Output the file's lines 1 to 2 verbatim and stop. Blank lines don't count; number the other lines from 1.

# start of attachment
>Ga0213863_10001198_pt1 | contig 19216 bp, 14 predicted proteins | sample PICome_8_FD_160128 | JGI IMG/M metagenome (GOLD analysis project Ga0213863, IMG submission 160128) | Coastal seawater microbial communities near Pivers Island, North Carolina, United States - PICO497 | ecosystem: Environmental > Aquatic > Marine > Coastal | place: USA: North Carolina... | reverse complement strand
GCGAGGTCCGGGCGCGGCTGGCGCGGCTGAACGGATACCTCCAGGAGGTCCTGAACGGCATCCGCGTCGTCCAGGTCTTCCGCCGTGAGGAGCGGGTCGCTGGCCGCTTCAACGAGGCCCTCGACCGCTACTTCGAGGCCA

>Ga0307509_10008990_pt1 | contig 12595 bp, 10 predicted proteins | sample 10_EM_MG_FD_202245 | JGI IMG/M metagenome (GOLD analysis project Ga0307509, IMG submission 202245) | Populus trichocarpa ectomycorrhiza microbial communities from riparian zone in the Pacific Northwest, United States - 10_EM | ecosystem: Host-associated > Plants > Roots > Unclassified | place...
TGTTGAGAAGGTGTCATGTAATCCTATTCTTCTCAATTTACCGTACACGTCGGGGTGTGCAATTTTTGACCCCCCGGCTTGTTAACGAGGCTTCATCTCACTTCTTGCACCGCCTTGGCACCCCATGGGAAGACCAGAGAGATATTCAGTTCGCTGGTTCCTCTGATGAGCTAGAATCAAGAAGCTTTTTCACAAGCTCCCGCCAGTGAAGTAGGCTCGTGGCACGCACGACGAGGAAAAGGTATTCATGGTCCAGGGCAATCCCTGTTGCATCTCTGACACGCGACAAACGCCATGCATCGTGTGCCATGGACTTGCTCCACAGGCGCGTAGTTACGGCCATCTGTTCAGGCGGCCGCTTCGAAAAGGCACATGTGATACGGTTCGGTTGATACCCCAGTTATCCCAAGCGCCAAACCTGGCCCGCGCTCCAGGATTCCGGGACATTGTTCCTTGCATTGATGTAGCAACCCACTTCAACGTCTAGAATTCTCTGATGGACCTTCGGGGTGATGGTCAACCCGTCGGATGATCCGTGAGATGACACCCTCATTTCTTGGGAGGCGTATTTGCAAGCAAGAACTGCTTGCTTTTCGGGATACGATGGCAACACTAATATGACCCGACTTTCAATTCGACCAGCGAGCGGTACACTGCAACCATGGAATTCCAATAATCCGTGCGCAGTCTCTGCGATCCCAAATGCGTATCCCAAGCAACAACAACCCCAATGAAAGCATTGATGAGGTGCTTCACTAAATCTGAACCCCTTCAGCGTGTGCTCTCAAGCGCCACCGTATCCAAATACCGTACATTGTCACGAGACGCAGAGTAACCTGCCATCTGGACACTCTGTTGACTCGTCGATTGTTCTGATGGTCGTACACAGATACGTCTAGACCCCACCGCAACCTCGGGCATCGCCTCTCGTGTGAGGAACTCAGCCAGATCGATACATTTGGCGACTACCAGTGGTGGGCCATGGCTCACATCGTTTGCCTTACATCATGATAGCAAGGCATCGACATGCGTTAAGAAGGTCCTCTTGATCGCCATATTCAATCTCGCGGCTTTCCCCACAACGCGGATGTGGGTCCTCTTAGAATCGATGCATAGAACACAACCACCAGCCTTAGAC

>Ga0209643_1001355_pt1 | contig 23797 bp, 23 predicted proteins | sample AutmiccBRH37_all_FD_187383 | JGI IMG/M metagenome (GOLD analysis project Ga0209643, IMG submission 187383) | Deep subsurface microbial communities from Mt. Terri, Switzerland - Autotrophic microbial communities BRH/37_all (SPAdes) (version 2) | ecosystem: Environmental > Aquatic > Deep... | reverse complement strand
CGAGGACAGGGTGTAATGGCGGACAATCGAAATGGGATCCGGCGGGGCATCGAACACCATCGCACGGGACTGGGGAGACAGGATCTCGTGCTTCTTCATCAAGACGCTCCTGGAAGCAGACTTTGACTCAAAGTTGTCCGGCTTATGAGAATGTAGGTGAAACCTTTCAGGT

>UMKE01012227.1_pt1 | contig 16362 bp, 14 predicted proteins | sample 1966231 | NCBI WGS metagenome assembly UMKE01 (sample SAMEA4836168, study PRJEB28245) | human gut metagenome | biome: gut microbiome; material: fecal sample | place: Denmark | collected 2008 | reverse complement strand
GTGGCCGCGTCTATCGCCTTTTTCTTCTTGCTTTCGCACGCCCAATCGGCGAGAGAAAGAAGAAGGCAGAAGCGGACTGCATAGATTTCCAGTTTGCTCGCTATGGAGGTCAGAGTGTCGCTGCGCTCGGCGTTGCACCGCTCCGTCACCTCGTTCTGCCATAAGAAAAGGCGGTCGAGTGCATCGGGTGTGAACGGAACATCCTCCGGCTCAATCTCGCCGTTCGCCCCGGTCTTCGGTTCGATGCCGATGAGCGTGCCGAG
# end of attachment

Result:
>Ga0213863_10001198_pt1 | contig 19216 bp, 14 predicted proteins | sample PICome_8_FD_160128 | JGI IMG/M metagenome (GOLD analysis project Ga0213863, IMG submission 160128) | Coastal seawater microbial communities near Pivers Island, North Carolina, United States - PICO497 | ecosystem: Environmental > Aquatic > Marine > Coastal | place: USA: North Carolina... | reverse complement strand
GCGAGGTCCGGGCGCGGCTGGCGCGGCTGAACGGATACCTCCAGGAGGTCCTGAACGGCATCCGCGTCGTCCAGGTCTTCCGCCGTGAGGAGCGGGTCGCTGGCCGCTTCAACGAGGCCCTCGACCGCTACTTCGAGGCCA